Monday, March 25, 2013

ELENA AND HER MEN (Jean Renoir, 1956)

All Jean Renoir ever wanted to accomplish with the films he turned out in the mid-1950s was to get his feet wet again in the French film industry. After being forced into exile in America during the Second World War and directing in Hollywood, these were, for all intents and purposes, his comeback films. When all was said and done, however, the three films made in quick succession (The Golden Coach (1953), French Cancan (1954) and Elena and Her Men (1956)) coalesced together as though into a constellation, prompting film historians to bundle them together under the rubric of a trilogy. Running through them are similar threads that might not have been apparent even to Renoir: the director’s obsession with the theme of life-as-theater and the apotheosis of strong female characters.

Capping off this putative trilogy is Elena and Her Men, a grand pageant that’s part romantic comedy, part musical and part farce. Set in 1880’s France among the military brass during Bastille Day festivities, this Ingrid Bergman vehicle follows the sagging fortunes of a Polish princess in search of a suitable and wealthy husband to prop up her aristocratic family. What transpires, instead, is how personal idealism and involvement in politics might entail self-sacrifice in order to inspire a military general to the pinnacle of ambition, the seat of presidency. (For the Polish princess, it has the makings of a selfless act worthy of theater, a kind of performance that mirrors those of female leads in The Golden Coach and French Cancan.)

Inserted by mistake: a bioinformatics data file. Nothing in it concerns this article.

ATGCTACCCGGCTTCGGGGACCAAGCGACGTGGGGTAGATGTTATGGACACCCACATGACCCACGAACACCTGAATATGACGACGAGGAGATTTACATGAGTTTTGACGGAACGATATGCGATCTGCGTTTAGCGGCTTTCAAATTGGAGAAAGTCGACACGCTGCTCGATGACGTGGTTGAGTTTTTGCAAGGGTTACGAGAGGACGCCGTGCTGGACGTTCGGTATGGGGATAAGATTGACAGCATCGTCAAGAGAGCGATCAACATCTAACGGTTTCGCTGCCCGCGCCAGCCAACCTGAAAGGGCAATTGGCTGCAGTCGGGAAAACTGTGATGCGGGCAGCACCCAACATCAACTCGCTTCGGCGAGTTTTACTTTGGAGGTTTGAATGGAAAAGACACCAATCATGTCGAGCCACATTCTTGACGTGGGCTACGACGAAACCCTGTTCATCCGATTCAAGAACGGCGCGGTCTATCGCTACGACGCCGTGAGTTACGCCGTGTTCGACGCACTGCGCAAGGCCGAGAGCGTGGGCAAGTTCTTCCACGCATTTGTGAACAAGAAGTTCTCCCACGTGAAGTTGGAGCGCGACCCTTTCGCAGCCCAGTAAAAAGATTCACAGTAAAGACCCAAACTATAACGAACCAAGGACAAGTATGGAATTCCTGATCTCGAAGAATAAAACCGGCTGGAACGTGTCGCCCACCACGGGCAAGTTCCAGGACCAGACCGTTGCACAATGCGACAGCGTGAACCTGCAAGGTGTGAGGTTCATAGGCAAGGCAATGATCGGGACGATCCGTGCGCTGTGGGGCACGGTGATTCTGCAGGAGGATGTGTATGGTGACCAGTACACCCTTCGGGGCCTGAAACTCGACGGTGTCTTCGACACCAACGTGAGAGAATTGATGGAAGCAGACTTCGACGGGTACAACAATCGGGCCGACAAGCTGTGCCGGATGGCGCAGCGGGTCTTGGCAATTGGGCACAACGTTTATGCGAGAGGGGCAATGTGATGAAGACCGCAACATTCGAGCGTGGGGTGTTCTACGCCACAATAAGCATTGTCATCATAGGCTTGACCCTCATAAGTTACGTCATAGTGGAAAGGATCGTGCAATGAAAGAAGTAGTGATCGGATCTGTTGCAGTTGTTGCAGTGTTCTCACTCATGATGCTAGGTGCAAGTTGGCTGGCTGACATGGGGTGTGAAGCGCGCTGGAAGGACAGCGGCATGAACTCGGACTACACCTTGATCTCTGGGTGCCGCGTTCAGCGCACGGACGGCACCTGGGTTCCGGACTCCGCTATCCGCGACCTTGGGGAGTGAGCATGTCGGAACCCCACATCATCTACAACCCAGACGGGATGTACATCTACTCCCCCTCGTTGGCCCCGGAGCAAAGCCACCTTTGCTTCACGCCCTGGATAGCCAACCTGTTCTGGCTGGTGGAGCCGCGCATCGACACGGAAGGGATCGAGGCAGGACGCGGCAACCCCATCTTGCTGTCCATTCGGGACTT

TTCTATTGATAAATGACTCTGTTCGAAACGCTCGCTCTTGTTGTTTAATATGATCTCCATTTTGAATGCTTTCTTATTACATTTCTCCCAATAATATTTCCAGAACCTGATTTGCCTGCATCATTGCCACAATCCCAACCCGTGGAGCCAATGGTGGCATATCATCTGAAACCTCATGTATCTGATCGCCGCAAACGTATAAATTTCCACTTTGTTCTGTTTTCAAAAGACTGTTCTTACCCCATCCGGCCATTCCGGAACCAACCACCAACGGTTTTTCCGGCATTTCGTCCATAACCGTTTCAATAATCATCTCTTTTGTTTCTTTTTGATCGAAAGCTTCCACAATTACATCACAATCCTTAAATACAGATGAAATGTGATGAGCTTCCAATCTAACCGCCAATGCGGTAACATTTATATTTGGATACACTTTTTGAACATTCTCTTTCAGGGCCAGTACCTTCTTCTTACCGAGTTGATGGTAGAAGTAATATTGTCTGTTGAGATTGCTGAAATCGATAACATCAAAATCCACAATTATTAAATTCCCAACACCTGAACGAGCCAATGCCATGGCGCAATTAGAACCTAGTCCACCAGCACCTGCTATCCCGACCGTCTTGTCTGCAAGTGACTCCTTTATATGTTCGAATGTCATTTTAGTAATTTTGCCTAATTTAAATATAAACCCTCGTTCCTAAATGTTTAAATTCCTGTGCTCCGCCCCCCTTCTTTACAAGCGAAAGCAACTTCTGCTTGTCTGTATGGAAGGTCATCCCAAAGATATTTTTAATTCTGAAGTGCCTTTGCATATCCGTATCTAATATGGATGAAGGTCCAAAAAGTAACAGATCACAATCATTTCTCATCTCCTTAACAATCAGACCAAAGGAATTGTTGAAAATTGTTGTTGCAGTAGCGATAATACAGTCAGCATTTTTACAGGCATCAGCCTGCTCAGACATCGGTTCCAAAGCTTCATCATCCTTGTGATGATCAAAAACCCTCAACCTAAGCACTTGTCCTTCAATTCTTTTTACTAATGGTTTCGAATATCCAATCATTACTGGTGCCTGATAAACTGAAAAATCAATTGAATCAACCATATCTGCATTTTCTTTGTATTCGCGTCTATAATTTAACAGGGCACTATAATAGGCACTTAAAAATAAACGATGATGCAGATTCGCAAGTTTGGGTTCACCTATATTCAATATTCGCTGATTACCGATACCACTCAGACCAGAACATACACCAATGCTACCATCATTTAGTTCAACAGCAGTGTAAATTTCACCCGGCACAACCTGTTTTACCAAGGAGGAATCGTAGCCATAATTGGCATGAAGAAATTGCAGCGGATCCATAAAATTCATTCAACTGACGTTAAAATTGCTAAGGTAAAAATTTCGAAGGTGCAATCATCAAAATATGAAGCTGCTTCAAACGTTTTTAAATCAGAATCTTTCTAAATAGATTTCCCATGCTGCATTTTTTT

But there are many romantic permutations afoot, as the title suggests. When the story begins, she seems doomed to a cynical marriage of convenience to a shoe magnate, an old suitor to whom she thoughtlessly betroths herself. This shrewd businessman would ultimately leverage her feminine charms – and much more, it is hinted – in order to clinch a business deal with the military general who becomes smitten with her. Almost oblivious to her future husband’s shady manipulation of her, she nonetheless throws herself into the breach, egged on by the general’s approving think tank. 

Among this advisorial committee of the general is an aristocratic bachelor who also has romantic designs on her, and shows his pure, even heroic, albeit often jealous, intentions by engaging potential rivals to duels, including the battle-tested general. His dynamic love propels him to perform wildly romantic gestures, mirroring the idealism and heroism of the princess.

Will she marry for love, for her political ideals, or for the security and practicality of it all?

Renoir revels in the improbability of this story, magnificently conjuring up the tumultuous ethos of the film’s locale. Rich and sumptuous colors go hand in hand with the festive atmosphere of its setting, no more apparent than in the street festivals and the period costumes. Adding to the beautiful chaos is the farcicality of the plot and its characters: a princess almost prostituting herself in her deep-felt political beliefs, a tycoon practically selling his wife to sweeten a business deal, an aristocrat doing a contortionist’s act of sorts to get the woman of his dreams. Watch it to see how all the engaging and entertaining twists finally come together. But this film leaves us, too, with an unflinching satire of military and political ambition, and how love can actuate the most grandiose gestures, how women might have more to do with man’s achievements and success than sheer inspiration.

reviewed: January 4, 2007

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